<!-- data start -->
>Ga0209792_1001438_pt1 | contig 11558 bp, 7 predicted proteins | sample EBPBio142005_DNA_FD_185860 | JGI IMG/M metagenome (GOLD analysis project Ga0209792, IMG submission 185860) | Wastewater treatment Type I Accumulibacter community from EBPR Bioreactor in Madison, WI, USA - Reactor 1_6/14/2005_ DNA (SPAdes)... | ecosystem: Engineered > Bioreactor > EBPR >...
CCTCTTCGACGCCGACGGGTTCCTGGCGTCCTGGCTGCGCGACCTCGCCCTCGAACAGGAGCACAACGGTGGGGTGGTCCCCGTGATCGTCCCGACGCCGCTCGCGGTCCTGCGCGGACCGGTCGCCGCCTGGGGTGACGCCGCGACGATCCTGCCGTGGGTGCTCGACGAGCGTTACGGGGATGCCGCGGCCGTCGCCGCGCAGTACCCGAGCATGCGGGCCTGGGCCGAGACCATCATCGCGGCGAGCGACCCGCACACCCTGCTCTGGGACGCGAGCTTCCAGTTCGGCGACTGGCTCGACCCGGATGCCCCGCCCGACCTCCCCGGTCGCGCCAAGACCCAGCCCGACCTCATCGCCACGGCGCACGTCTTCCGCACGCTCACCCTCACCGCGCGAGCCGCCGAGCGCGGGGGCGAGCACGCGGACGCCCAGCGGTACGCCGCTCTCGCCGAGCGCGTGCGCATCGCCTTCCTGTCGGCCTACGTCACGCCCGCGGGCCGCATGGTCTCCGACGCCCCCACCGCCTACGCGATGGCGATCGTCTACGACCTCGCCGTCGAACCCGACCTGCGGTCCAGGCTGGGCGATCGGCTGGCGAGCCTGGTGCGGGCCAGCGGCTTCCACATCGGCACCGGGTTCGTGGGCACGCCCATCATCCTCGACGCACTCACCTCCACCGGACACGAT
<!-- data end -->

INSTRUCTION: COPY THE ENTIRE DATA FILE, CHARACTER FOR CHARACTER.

>Ga0209792_1001438_pt1 | contig 11558 bp, 7 predicted proteins | sample EBPBio142005_DNA_FD_185860 | JGI IMG/M metagenome (GOLD analysis project Ga0209792, IMG submission 185860) | Wastewater treatment Type I Accumulibacter community from EBPR Bioreactor in Madison, WI, USA - Reactor 1_6/14/2005_ DNA (SPAdes)... | ecosystem: Engineered > Bioreactor > EBPR >...
CCTCTTCGACGCCGACGGGTTCCTGGCGTCCTGGCTGCGCGACCTCGCCCTCGAACAGGAGCACAACGGTGGGGTGGTCCCCGTGATCGTCCCGACGCCGCTCGCGGTCCTGCGCGGACCGGTCGCCGCCTGGGGTGACGCCGCGACGATCCTGCCGTGGGTGCTCGACGAGCGTTACGGGGATGCCGCGGCCGTCGCCGCGCAGTACCCGAGCATGCGGGCCTGGGCCGAGACCATCATCGCGGCGAGCGACCCGCACACCCTGCTCTGGGACGCGAGCTTCCAGTTCGGCGACTGGCTCGACCCGGATGCCCCGCCCGACCTCCCCGGTCGCGCCAAGACCCAGCCCGACCTCATCGCCACGGCGCACGTCTTCCGCACGCTCACCCTCACCGCGCGAGCCGCCGAGCGCGGGGGCGAGCACGCGGACGCCCAGCGGTACGCCGCTCTCGCCGAGCGCGTGCGCATCGCCTTCCTGTCGGCCTACGTCACGCCCGCGGGCCGCATGGTCTCCGACGCCCCCACCGCCTACGCGATGGCGATCGTCTACGACCTCGCCGTCGAACCCGACCTGCGGTCCAGGCTGGGCGATCGGCTGGCGAGCCTGGTGCGGGCCAGCGGCTTCCACATCGGCACCGGGTTCGTGGGCACGCCCATCATCCTCGACGCACTCACCTCCACCGGACACGAT